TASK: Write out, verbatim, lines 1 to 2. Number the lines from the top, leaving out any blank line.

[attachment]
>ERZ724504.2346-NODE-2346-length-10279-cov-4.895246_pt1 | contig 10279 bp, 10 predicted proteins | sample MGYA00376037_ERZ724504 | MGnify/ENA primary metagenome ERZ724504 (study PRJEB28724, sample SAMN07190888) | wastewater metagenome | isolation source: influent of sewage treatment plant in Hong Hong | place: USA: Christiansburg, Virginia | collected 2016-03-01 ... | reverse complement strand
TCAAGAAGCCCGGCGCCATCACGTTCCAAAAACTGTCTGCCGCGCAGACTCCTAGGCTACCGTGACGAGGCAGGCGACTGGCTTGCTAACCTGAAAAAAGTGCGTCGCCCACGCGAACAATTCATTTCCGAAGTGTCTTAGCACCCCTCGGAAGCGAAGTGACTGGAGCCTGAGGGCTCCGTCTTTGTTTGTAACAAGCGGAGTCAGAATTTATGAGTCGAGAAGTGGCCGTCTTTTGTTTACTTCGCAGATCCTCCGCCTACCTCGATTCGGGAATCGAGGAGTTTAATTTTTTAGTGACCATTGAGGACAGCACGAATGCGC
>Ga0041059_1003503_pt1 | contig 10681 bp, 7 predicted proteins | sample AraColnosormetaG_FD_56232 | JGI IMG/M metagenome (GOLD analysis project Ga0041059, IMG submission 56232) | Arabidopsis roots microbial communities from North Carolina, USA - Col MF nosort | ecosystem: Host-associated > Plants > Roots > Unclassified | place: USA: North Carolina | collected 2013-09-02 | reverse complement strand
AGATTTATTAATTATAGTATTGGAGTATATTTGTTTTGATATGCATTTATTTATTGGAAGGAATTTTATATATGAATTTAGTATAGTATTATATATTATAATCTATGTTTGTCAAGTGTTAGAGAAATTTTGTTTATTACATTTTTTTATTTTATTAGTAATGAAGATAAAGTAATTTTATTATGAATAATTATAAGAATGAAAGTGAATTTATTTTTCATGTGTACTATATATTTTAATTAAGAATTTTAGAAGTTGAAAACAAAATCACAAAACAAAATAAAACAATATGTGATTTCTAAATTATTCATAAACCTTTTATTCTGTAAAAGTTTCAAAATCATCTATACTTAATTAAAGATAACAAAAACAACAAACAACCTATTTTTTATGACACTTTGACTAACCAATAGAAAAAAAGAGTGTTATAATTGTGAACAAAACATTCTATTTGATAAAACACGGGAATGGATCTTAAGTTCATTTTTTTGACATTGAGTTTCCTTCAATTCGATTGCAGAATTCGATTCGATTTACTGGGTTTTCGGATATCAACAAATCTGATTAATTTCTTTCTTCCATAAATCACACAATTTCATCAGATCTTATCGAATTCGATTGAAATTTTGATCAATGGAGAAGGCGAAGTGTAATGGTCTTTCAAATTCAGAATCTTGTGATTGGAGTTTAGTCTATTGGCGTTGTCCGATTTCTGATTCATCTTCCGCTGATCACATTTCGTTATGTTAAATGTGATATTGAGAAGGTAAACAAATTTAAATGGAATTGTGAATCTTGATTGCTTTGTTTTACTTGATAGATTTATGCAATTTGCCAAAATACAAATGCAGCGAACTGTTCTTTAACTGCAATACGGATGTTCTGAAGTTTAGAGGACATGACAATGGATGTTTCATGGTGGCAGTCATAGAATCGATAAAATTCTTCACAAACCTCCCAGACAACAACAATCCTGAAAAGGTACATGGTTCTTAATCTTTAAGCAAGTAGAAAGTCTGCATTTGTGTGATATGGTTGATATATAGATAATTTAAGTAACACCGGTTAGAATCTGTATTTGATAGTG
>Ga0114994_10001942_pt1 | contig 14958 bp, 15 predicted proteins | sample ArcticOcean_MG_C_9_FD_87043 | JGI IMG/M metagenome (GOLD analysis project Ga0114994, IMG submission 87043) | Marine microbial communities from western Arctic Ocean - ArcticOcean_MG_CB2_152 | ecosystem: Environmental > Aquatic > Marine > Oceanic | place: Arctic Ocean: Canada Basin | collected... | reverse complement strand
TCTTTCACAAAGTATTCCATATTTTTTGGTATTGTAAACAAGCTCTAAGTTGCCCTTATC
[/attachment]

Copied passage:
>ERZ724504.2346-NODE-2346-length-10279-cov-4.895246_pt1 | contig 10279 bp, 10 predicted proteins | sample MGYA00376037_ERZ724504 | MGnify/ENA primary metagenome ERZ724504 (study PRJEB28724, sample SAMN07190888) | wastewater metagenome | isolation source: influent of sewage treatment plant in Hong Hong | place: USA: Christiansburg, Virginia | collected 2016-03-01 ... | reverse complement strand
TCAAGAAGCCCGGCGCCATCACGTTCCAAAAACTGTCTGCCGCGCAGACTCCTAGGCTACCGTGACGAGGCAGGCGACTGGCTTGCTAACCTGAAAAAAGTGCGTCGCCCACGCGAACAATTCATTTCCGAAGTGTCTTAGCACCCCTCGGAAGCGAAGTGACTGGAGCCTGAGGGCTCCGTCTTTGTTTGTAACAAGCGGAGTCAGAATTTATGAGTCGAGAAGTGGCCGTCTTTTGTTTACTTCGCAGATCCTCCGCCTACCTCGATTCGGGAATCGAGGAGTTTAATTTTTTAGTGACCATTGAGGACAGCACGAATGCGC